The experience of watching a movie – or imagining a movie – is an affective, rather than a cognitive, phenomenon. We love movies as much for what they make us feel about ourselves as we do for what they say about the world. Our fervor for movies we haven’t seen is more akin to hope than to optimism. Like hope, it sustains us; it’s not about the probability of a future event, it’s about our disposition, our character, ourselves.

If the psychologists are right about the need to nurture hope, we’re confronted with a dilemma: because, in order for us to nurture that aspect of hope that is tied to our cinephilia, it seems that we must keep some films in the realm of the imagination. That is, to be happy and healthy, we should never actually see some of these movies that we’ve been dreaming about for so many years.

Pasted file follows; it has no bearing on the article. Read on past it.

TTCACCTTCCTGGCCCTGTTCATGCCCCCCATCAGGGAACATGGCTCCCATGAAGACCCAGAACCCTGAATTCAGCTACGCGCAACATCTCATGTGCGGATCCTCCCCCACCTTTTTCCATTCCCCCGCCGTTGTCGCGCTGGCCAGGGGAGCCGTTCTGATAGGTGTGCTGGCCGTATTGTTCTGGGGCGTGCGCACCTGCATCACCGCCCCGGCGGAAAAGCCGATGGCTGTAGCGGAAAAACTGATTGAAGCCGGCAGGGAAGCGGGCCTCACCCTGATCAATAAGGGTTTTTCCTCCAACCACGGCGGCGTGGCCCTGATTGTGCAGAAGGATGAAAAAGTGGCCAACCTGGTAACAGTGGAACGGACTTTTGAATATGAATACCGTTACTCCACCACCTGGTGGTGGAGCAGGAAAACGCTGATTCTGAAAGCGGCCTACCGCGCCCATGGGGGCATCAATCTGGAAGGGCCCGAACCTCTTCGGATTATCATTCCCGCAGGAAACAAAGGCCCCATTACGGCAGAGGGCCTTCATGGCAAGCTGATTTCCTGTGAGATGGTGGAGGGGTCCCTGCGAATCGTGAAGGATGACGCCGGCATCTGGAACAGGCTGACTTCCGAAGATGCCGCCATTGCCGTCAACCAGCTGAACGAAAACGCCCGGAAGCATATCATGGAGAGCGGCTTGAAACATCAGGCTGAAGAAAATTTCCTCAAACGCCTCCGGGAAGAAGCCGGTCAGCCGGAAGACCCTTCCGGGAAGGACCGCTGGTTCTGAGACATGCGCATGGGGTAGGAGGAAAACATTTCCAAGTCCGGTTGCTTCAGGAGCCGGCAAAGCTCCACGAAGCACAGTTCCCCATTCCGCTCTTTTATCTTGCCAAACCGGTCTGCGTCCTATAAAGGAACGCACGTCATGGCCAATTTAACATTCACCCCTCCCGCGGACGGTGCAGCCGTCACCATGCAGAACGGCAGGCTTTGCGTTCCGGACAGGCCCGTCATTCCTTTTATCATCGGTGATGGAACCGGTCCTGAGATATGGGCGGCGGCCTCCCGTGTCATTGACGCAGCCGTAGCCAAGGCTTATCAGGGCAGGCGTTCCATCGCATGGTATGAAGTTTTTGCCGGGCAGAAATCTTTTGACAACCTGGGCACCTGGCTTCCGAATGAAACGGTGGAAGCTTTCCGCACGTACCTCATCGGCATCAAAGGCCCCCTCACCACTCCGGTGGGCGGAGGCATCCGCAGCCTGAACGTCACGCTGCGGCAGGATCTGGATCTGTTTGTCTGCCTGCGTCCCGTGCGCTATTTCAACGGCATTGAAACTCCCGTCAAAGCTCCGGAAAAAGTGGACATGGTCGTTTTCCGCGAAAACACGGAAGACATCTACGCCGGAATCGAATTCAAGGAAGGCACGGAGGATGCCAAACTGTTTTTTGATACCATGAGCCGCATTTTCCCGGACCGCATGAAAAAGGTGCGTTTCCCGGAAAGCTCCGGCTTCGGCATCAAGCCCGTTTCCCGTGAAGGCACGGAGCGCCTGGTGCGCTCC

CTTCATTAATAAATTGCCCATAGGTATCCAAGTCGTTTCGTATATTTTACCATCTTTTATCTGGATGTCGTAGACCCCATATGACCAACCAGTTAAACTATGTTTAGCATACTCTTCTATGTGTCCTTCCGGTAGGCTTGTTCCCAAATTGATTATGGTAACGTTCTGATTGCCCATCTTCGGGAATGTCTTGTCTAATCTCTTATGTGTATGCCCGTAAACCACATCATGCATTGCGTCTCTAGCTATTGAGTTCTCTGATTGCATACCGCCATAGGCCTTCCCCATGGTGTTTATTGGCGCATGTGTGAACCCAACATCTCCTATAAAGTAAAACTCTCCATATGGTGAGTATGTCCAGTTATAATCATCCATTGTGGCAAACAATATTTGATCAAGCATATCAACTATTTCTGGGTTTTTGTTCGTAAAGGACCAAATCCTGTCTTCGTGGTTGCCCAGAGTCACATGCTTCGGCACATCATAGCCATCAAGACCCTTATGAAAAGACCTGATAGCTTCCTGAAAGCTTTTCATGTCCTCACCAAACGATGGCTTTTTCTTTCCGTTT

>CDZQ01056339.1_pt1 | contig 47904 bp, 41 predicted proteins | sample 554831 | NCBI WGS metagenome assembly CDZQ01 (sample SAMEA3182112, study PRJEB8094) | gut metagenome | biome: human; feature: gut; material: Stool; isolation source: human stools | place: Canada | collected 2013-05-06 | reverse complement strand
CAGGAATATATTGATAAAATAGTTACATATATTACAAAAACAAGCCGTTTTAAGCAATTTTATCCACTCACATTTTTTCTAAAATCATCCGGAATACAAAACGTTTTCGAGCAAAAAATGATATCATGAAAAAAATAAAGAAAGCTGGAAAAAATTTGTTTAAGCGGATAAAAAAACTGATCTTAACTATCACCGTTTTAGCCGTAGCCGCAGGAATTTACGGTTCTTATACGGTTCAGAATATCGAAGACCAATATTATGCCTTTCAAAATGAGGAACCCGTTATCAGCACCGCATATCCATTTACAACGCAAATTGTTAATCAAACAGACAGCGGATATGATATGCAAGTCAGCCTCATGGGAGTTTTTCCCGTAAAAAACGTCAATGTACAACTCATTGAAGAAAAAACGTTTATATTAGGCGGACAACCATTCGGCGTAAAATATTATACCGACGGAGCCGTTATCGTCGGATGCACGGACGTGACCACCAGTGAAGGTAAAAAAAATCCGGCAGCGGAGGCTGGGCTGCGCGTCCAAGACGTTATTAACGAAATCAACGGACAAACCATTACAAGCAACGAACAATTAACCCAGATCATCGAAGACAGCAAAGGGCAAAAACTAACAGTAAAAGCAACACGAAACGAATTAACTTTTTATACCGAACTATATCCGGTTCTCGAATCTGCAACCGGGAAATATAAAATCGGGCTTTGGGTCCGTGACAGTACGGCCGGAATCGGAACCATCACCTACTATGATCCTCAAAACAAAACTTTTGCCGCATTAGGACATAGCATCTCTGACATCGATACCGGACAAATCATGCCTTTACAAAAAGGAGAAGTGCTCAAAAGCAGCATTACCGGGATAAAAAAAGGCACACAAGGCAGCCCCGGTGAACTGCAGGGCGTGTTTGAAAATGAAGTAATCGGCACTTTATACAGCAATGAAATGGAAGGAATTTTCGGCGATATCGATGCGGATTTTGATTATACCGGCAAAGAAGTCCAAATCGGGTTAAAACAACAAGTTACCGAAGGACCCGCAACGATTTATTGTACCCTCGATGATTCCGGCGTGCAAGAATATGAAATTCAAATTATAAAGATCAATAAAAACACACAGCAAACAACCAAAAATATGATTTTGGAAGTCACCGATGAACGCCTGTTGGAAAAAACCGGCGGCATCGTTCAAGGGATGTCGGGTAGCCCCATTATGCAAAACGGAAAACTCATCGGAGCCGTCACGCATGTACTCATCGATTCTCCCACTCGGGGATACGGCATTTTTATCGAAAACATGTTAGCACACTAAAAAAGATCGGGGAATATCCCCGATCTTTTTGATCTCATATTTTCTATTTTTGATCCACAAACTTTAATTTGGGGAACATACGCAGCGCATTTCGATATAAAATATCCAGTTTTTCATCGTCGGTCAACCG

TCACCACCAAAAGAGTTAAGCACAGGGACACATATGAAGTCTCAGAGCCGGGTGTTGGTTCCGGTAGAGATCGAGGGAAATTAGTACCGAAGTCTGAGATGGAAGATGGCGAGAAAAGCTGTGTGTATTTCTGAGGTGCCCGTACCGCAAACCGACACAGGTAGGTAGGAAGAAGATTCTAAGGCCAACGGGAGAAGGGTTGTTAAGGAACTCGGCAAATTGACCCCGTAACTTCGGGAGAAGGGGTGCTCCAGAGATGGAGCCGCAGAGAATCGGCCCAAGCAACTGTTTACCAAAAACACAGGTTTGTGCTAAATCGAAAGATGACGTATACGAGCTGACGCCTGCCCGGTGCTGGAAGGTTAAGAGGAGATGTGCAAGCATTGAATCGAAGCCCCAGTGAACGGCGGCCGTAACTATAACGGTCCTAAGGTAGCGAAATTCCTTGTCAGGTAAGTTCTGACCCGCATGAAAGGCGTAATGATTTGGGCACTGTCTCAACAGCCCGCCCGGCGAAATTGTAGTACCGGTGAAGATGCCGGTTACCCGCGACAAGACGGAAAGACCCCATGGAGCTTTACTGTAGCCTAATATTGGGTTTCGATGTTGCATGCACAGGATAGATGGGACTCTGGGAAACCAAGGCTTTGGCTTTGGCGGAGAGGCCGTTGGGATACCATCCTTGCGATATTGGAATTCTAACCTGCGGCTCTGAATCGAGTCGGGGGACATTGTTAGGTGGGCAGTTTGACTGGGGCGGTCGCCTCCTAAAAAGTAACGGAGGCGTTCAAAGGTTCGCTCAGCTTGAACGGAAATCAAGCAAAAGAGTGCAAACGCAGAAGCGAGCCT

The first films I remember yearning for were ones I read about in Amos Vogel’s Film as a Subversive Art back when I was a freshman. This was before Netflix and Internet file sharing and before my college library had an accessible collection of the cinematic canon on VHS. I was in love with movies but still hadn’t seen much. I used to wander over to the college bookstore and stand in the aisles and flip through the pages of the Vogel book. I’d led a fairly sheltered suburban life, but I’d recently discovered The Velvet Underground and Sonic Youth, Antonioni and Godard. I was beginning to think of myself–as only a nineteen-year-old with M.C. Escher posters on his wall can–as some sort of radical.

I was transfixed by the images from movies by Miklos Jancso and Dusan Makavajev, Yoko Ono’s Fly and Getino and Solanas’s The Hour of the Furnaces. I wanted to become the kind of person who watched these kinds of movies. But there were also those sections on the Terrible Poetry of Nazi Cinema and the Viennese Actionist Otto Muehl, who made films about coprophilia and sexual violation. It intrigued me to think that I wasn’t just artistic, but maybe even a bit dangerous too.